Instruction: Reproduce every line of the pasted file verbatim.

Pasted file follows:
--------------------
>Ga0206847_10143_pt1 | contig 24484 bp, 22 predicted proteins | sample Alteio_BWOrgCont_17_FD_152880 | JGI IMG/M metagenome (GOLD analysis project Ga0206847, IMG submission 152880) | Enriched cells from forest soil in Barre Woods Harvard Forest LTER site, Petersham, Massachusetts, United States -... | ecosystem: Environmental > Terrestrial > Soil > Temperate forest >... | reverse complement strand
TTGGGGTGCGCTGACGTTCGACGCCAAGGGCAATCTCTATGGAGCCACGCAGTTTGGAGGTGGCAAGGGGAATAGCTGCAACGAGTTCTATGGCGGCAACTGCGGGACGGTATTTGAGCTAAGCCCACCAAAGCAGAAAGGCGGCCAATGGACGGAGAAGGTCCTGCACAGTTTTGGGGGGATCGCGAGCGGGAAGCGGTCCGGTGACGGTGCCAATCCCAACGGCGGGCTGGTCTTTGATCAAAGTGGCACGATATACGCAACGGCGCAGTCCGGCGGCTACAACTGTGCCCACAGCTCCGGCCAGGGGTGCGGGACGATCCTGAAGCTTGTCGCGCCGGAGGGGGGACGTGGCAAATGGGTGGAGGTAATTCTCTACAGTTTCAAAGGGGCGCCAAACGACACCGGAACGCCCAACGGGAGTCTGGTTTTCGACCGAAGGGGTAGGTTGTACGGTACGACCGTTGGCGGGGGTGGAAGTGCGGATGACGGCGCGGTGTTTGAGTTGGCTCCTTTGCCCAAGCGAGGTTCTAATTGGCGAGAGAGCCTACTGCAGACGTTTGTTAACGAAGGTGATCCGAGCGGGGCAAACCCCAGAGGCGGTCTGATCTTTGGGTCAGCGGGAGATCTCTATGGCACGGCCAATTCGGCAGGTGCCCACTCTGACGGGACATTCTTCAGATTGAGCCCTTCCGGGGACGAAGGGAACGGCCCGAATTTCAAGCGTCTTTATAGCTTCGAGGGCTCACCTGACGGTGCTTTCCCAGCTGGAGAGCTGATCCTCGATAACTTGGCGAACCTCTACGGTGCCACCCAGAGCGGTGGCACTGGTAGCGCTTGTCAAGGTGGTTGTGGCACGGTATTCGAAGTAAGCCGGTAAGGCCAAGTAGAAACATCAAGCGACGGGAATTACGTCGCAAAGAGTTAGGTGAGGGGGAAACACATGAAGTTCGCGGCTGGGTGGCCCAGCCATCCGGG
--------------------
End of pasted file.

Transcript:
>Ga0206847_10143_pt1 | contig 24484 bp, 22 predicted proteins | sample Alteio_BWOrgCont_17_FD_152880 | JGI IMG/M metagenome (GOLD analysis project Ga0206847, IMG submission 152880) | Enriched cells from forest soil in Barre Woods Harvard Forest LTER site, Petersham, Massachusetts, United States -... | ecosystem: Environmental > Terrestrial > Soil > Temperate forest >... | reverse complement strand
TTGGGGTGCGCTGACGTTCGACGCCAAGGGCAATCTCTATGGAGCCACGCAGTTTGGAGGTGGCAAGGGGAATAGCTGCAACGAGTTCTATGGCGGCAACTGCGGGACGGTATTTGAGCTAAGCCCACCAAAGCAGAAAGGCGGCCAATGGACGGAGAAGGTCCTGCACAGTTTTGGGGGGATCGCGAGCGGGAAGCGGTCCGGTGACGGTGCCAATCCCAACGGCGGGCTGGTCTTTGATCAAAGTGGCACGATATACGCAACGGCGCAGTCCGGCGGCTACAACTGTGCCCACAGCTCCGGCCAGGGGTGCGGGACGATCCTGAAGCTTGTCGCGCCGGAGGGGGGACGTGGCAAATGGGTGGAGGTAATTCTCTACAGTTTCAAAGGGGCGCCAAACGACACCGGAACGCCCAACGGGAGTCTGGTTTTCGACCGAAGGGGTAGGTTGTACGGTACGACCGTTGGCGGGGGTGGAAGTGCGGATGACGGCGCGGTGTTTGAGTTGGCTCCTTTGCCCAAGCGAGGTTCTAATTGGCGAGAGAGCCTACTGCAGACGTTTGTTAACGAAGGTGATCCGAGCGGGGCAAACCCCAGAGGCGGTCTGATCTTTGGGTCAGCGGGAGATCTCTATGGCACGGCCAATTCGGCAGGTGCCCACTCTGACGGGACATTCTTCAGATTGAGCCCTTCCGGGGACGAAGGGAACGGCCCGAATTTCAAGCGTCTTTATAGCTTCGAGGGCTCACCTGACGGTGCTTTCCCAGCTGGAGAGCTGATCCTCGATAACTTGGCGAACCTCTACGGTGCCACCCAGAGCGGTGGCACTGGTAGCGCTTGTCAAGGTGGTTGTGGCACGGTATTCGAAGTAAGCCGGTAAGGCCAAGTAGAAACATCAAGCGACGGGAATTACGTCGCAAAGAGTTAGGTGAGGGGGAAACACATGAAGTTCGCGGCTGGGTGGCCCAGCCATCCGGG